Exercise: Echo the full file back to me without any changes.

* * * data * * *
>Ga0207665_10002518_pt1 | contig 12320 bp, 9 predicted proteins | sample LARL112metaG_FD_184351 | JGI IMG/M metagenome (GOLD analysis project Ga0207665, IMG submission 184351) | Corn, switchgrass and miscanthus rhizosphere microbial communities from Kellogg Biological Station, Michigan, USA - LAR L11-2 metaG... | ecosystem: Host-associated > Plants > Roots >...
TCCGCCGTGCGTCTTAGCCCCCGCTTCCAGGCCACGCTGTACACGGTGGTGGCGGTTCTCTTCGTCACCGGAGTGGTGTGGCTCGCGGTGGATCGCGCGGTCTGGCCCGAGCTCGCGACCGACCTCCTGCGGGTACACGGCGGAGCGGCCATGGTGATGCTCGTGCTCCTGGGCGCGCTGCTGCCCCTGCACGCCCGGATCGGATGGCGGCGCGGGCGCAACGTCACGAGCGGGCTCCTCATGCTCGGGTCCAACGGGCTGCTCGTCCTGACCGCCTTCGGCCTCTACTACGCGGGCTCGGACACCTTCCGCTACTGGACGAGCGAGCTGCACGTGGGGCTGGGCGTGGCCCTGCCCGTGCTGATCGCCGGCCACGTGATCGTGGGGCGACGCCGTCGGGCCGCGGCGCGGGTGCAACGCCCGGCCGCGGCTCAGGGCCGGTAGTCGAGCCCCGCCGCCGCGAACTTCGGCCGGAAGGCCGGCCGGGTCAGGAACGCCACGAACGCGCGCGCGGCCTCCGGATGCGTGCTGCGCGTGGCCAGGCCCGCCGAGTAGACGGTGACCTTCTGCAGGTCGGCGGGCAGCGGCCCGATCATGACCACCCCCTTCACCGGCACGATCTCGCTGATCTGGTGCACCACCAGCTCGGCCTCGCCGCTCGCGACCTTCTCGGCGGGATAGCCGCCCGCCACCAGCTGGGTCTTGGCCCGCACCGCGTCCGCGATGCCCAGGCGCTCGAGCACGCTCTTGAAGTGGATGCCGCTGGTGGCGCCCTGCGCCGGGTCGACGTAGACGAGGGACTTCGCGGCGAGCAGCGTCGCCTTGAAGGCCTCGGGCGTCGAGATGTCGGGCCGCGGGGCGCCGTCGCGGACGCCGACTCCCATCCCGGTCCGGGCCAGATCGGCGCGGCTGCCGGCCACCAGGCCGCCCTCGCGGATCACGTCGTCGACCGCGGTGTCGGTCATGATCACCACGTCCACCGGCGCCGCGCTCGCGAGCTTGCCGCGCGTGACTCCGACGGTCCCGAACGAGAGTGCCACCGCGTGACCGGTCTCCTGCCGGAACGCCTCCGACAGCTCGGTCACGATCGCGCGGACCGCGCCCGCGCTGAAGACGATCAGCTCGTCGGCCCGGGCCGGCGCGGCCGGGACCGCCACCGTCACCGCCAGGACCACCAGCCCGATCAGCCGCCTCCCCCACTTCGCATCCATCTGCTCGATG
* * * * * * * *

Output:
>Ga0207665_10002518_pt1 | contig 12320 bp, 9 predicted proteins | sample LARL112metaG_FD_184351 | JGI IMG/M metagenome (GOLD analysis project Ga0207665, IMG submission 184351) | Corn, switchgrass and miscanthus rhizosphere microbial communities from Kellogg Biological Station, Michigan, USA - LAR L11-2 metaG... | ecosystem: Host-associated > Plants > Roots >...
TCCGCCGTGCGTCTTAGCCCCCGCTTCCAGGCCACGCTGTACACGGTGGTGGCGGTTCTCTTCGTCACCGGAGTGGTGTGGCTCGCGGTGGATCGCGCGGTCTGGCCCGAGCTCGCGACCGACCTCCTGCGGGTACACGGCGGAGCGGCCATGGTGATGCTCGTGCTCCTGGGCGCGCTGCTGCCCCTGCACGCCCGGATCGGATGGCGGCGCGGGCGCAACGTCACGAGCGGGCTCCTCATGCTCGGGTCCAACGGGCTGCTCGTCCTGACCGCCTTCGGCCTCTACTACGCGGGCTCGGACACCTTCCGCTACTGGACGAGCGAGCTGCACGTGGGGCTGGGCGTGGCCCTGCCCGTGCTGATCGCCGGCCACGTGATCGTGGGGCGACGCCGTCGGGCCGCGGCGCGGGTGCAACGCCCGGCCGCGGCTCAGGGCCGGTAGTCGAGCCCCGCCGCCGCGAACTTCGGCCGGAAGGCCGGCCGGGTCAGGAACGCCACGAACGCGCGCGCGGCCTCCGGATGCGTGCTGCGCGTGGCCAGGCCCGCCGAGTAGACGGTGACCTTCTGCAGGTCGGCGGGCAGCGGCCCGATCATGACCACCCCCTTCACCGGCACGATCTCGCTGATCTGGTGCACCACCAGCTCGGCCTCGCCGCTCGCGACCTTCTCGGCGGGATAGCCGCCCGCCACCAGCTGGGTCTTGGCCCGCACCGCGTCCGCGATGCCCAGGCGCTCGAGCACGCTCTTGAAGTGGATGCCGCTGGTGGCGCCCTGCGCCGGGTCGACGTAGACGAGGGACTTCGCGGCGAGCAGCGTCGCCTTGAAGGCCTCGGGCGTCGAGATGTCGGGCCGCGGGGCGCCGTCGCGGACGCCGACTCCCATCCCGGTCCGGGCCAGATCGGCGCGGCTGCCGGCCACCAGGCCGCCCTCGCGGATCACGTCGTCGACCGCGGTGTCGGTCATGATCACCACGTCCACCGGCGCCGCGCTCGCGAGCTTGCCGCGCGTGACTCCGACGGTCCCGAACGAGAGTGCCACCGCGTGACCGGTCTCCTGCCGGAACGCCTCCGACAGCTCGGTCACGATCGCGCGGACCGCGCCCGCGCTGAAGACGATCAGCTCGTCGGCCCGGGCCGGCGCGGCCGGGACCGCCACCGTCACCGCCAGGACCACCAGCCCGATCAGCCGCCTCCCCCACTTCGCATCCATCTGCTCGATG